Crítica, Revista Hispanoamericana de Filosofía, Volume 7, number 21, December 1975
Dos concepciones de la elucidación filosófica
[Two Conceptions of Philosophical Elucidation]
J. Alberto Coffa
Sociedad Argentina de Análisis Filosófico

Abstract:

The aim of this paper is to describe two different views on the nature of explication, and to draw attention to the fact that philosophers sometimes accept both of these conceptions even though they are mutually inconsistent.

The first conception of explication is clearly and consistently developed by Quine. For him, the objects of explications are expressions that appear in some contexts that, as wholes, are clear and precise enough to be useful. To explicate such expressions is to identify other linguistic forms lo our liking that preserve the useful usages and ascribe definite but arbitrary truth-values to all remaining sentences in which the explicated expression occurs. The Wiener-Kuratowski explication of “ordered pair” is offered as a paradigm case of explication. The only context clear and precise enough to be useful which the expression “the ordered pair x, y” (or “ “) appears is

If = then x = z & y = w.

The Wiener-Kuratowski definition makes this context provably true (within set theory) and ascribes definite truth-values to all other grammatical contexts in which the expression ““ occurs.

The appropriateness of this conception of explication is questioned, particularly in connection with the question whether explications in this sense can help solve or dissolve philosophical problems. Although the strategy described by Quine is appropriate to ignore problems formulated in terms of the explicandum, nothing in the explicatory operation, as described by Quine, seems to contribute to the dissolution of problems relating to the explicandum.

Another problem arising in connection with Quine’s conception of explication relates to the ambiguity of the crucial appeal to usefulness, The context “to explicate an expression is to replace it by another one that preserves all contexts that, as wholes, are clear and precise enough to be useful” is, nearly enough, the only one in which the expression “explication” appears in Quine’s writings. And if this context, as a whole, is not clear and precise enough to be useful then the question arises, what would an explication of “explication”, as conceived by Quine, look like?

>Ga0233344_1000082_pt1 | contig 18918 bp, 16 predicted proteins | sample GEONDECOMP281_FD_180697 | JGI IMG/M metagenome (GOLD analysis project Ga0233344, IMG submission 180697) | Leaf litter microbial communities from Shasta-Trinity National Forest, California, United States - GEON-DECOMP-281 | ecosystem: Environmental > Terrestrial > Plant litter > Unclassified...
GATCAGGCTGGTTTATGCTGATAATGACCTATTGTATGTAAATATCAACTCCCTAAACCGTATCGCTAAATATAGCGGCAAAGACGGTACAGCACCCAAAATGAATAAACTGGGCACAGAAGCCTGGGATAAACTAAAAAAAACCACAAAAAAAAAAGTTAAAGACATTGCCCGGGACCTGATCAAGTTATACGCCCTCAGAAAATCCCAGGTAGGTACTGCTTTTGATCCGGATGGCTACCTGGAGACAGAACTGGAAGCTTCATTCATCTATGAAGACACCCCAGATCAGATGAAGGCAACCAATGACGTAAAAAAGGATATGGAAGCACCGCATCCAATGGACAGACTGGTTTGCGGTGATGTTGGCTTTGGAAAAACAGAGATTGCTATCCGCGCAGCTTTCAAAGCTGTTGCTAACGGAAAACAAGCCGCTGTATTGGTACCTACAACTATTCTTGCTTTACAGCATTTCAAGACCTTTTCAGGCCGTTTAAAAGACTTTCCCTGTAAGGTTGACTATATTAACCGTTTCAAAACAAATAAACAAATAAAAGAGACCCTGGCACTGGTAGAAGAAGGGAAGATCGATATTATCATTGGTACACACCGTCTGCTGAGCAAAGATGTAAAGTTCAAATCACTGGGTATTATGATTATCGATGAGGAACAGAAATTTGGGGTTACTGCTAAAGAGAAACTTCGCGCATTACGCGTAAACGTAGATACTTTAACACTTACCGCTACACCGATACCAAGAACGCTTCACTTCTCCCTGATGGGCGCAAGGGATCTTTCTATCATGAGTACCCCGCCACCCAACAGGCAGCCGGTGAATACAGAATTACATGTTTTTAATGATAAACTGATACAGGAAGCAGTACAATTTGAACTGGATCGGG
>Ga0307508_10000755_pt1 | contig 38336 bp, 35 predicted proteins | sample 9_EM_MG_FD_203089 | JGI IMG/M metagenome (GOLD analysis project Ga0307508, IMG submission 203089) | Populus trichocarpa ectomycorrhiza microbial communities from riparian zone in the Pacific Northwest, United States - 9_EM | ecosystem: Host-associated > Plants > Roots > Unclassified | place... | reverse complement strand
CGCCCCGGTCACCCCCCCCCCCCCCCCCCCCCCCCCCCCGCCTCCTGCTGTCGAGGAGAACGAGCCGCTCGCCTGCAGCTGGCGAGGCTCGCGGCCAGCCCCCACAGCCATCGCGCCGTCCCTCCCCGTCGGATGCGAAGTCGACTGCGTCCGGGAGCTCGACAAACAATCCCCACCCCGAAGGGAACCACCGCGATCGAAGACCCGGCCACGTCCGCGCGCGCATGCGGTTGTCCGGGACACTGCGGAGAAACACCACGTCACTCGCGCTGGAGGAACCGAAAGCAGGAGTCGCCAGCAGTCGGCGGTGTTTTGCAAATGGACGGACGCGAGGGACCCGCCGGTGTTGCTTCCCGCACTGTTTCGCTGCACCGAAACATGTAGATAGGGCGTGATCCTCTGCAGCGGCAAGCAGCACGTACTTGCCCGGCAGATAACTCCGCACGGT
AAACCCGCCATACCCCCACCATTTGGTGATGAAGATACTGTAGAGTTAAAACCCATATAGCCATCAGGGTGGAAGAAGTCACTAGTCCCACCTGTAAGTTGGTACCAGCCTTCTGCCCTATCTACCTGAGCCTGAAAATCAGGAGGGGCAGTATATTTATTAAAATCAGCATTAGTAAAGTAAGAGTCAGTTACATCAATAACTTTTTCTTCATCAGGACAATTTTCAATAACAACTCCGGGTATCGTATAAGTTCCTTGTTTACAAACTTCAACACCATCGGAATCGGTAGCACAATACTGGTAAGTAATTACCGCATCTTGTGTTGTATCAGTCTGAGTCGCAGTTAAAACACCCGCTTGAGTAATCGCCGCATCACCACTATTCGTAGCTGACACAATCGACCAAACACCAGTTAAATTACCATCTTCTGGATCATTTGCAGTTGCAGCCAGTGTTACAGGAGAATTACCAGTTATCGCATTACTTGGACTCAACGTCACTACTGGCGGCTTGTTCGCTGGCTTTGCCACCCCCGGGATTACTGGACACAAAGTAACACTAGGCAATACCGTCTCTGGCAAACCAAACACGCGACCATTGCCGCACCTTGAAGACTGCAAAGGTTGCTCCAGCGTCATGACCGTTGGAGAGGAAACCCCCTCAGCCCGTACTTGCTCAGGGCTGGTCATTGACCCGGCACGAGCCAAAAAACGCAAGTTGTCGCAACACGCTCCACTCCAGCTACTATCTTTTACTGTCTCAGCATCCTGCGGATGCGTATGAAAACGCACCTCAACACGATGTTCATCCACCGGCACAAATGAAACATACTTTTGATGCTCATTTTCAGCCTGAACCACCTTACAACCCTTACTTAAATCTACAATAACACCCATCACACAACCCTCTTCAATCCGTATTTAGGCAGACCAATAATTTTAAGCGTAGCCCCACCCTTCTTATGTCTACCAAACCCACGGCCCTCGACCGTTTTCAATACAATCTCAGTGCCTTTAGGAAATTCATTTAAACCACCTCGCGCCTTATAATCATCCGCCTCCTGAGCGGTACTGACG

The second conception of explication has been defended by Tarski and Kreisel among others. According to this way of looking at things, 66 one must distinguish the following ingredients in an explication process: (i) the explicandum or concept that is to be explicated; (ii) a set of conditions that are identified by means of an analysis of the explicandum (these are conditions satisfied by the explicandum and they ought to be satisfied by any acceptable explicatum); (iii) the explicatum or clearly defined concept satisfying the conditions identified in (ii). The identification of the item in stage (ii) is not to be understood as a proposal or convention but (sometimes, at least) as a factual (though not necessarily empirical) claim.

Under this, construal explications can be right or wrong, true or false They will be wrong, for example, if they incorrectly ascribe to the explicandum features that do not correspond to it, or if they fail to ascribe to the explicandum features that are essential to it. Explications in this sense are arguably useful for the solution of philosophical problems, For example, when understood as above, it would become reasonable to say that Church’s explication of effectiveness provided the link necessary to interpret his undecidability result as a solution of sorts the Leibnizian problem of the decidability of all knowledge.

To hold a Quinean conception of explication is to hold that no intellectual process is accurately described by the Tarskian understanding of explication, the main reason for this contention being that the Tarskian idea of explication relies on philosophical notions (meaning, concept, etc.) that do not resist careful scrutiny.

In spite of the incompatibility between these two conceptions, explicators often associate themselves with both of these views. This claim is illustrated by an examination of Carnap’s explicatory activities. It is argued that in some contexts (in the field of semantics and also in connection with the tolerance principle) Carnap espoused a Quinean conception of explications, whereas in others (induction, and also in connection with the concepts of number and logical truth) he seemed to be relying on the Tarskian version of explication.

[Summary by J. Alberto Coffa]


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